Stored in a tin trunk under a bed for many years, the Doddershall garment, one of only 16 extant court mantuas, is of exceptional quality. It is extensively hand-embroidered on ivory silk satin with silk, silver and silver gilt thread in a pattern of naturalistic flowers and with metal thread work after the rococo style. It presented in a considerably modified state, having been extensively altered at least twice in the nineteenth century. This paper documents the path of recent research. Many questions were posed: how could it be dated and who wore it? Where are similar surviving garments, if any? What shape was it originally? How and where was it made, and by whom? Who altered it, and why? How much did it cost?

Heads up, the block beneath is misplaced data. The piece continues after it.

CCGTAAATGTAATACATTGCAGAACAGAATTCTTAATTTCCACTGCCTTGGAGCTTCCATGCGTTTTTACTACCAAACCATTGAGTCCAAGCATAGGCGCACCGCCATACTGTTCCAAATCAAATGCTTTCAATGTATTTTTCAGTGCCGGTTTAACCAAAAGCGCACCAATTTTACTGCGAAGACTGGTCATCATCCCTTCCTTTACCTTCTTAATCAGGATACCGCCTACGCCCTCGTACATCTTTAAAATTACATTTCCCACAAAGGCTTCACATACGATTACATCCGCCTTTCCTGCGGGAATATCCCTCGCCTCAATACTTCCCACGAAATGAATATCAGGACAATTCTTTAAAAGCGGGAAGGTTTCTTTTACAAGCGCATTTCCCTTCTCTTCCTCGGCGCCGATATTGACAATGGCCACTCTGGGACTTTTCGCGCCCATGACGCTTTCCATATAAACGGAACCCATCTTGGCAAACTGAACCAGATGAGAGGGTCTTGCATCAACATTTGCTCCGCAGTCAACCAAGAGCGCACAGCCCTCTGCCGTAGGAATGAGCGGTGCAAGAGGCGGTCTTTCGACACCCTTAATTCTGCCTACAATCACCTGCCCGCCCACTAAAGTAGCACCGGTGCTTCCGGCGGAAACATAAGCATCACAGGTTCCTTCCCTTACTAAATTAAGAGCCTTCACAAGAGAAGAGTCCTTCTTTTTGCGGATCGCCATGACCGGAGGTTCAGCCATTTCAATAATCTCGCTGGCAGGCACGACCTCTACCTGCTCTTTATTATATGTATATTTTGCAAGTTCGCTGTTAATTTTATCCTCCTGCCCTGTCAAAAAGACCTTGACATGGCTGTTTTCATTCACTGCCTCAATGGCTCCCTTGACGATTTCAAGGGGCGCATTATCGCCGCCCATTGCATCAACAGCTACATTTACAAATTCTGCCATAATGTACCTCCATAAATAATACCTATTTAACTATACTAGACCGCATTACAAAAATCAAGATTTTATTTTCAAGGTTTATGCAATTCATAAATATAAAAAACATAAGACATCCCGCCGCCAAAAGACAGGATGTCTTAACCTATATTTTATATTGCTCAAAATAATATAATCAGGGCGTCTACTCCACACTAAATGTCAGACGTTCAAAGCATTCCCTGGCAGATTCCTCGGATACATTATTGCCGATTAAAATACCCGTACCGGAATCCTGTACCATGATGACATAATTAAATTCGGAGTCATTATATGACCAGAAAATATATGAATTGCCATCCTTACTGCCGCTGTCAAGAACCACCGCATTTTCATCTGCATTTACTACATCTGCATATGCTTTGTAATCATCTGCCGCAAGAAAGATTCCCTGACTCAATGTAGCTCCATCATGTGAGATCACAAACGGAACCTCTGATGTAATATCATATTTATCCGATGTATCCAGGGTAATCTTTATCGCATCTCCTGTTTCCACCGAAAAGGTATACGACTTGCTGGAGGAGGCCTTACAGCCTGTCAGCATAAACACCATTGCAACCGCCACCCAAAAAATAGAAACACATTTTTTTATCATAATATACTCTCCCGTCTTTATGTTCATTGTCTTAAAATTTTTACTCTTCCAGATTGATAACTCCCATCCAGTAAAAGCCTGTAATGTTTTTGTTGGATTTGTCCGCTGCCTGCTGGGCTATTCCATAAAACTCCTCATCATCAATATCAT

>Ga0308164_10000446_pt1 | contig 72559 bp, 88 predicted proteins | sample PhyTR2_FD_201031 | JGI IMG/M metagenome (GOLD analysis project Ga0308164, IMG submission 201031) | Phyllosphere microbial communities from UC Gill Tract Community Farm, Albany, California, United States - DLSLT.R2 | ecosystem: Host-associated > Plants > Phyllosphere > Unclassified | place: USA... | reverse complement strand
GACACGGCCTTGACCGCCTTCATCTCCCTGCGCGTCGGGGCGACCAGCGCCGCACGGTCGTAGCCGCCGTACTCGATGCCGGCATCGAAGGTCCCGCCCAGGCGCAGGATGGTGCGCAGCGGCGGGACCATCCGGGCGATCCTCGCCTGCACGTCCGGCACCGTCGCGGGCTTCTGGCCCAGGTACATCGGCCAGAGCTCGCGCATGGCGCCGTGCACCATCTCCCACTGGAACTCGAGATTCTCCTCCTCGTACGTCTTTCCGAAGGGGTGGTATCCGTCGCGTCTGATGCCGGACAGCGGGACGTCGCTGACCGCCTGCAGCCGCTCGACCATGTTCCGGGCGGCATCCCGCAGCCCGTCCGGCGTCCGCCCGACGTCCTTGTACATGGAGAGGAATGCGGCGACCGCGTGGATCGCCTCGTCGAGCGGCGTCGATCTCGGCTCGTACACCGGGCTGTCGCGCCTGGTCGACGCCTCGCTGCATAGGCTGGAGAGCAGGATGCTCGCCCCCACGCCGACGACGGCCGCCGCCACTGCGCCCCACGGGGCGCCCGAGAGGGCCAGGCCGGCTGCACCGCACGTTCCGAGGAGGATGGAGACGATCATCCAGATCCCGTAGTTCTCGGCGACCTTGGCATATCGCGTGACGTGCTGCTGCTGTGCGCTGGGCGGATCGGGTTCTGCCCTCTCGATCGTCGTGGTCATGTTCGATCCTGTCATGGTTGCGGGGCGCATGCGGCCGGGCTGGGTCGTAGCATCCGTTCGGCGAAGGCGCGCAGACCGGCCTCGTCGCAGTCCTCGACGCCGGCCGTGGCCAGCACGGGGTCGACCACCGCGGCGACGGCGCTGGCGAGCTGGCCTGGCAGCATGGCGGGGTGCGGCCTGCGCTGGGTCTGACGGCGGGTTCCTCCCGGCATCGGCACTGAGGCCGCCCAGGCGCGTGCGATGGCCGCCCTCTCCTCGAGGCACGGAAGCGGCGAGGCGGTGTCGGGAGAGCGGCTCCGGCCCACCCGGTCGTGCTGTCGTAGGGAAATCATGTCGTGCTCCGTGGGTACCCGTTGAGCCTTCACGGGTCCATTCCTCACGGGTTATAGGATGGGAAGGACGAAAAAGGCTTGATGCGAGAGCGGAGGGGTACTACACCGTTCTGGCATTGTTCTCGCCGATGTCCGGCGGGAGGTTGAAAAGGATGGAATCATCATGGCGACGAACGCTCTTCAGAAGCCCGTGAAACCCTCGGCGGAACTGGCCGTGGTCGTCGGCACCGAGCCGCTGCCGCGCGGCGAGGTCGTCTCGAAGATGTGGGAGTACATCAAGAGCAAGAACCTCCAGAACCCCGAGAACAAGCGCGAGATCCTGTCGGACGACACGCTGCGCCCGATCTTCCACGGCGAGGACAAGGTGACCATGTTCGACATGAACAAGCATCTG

The study progressed from discovering the distant eighteenth-century world in which a diverse group of tradespeople variously contributed to the finished garment, to analysing the composition of fabrics and threads; from historical and genealogical enquiries, which led to the identity of the likely wearer, to an estimation of the cost of its manufacture – a figure that was breath-taking and which was informed by means of reproducing detailed embroidery samples. The conclusions that emerged in this study were made possible by the marriage of practice-led techniques with academic investigation.
First delivered in June 2013
at the symposium of Costume and Textile Association of New Zealand (CTANZ) in Auckland [30 minutes]
and subsequently at the conference in October 2013 of the Decorative Arts and Textile Society in Bath [30 minutes]
and in January 2014 as the Roy Godden Lecture, Royal College of Art, London [60 minutes]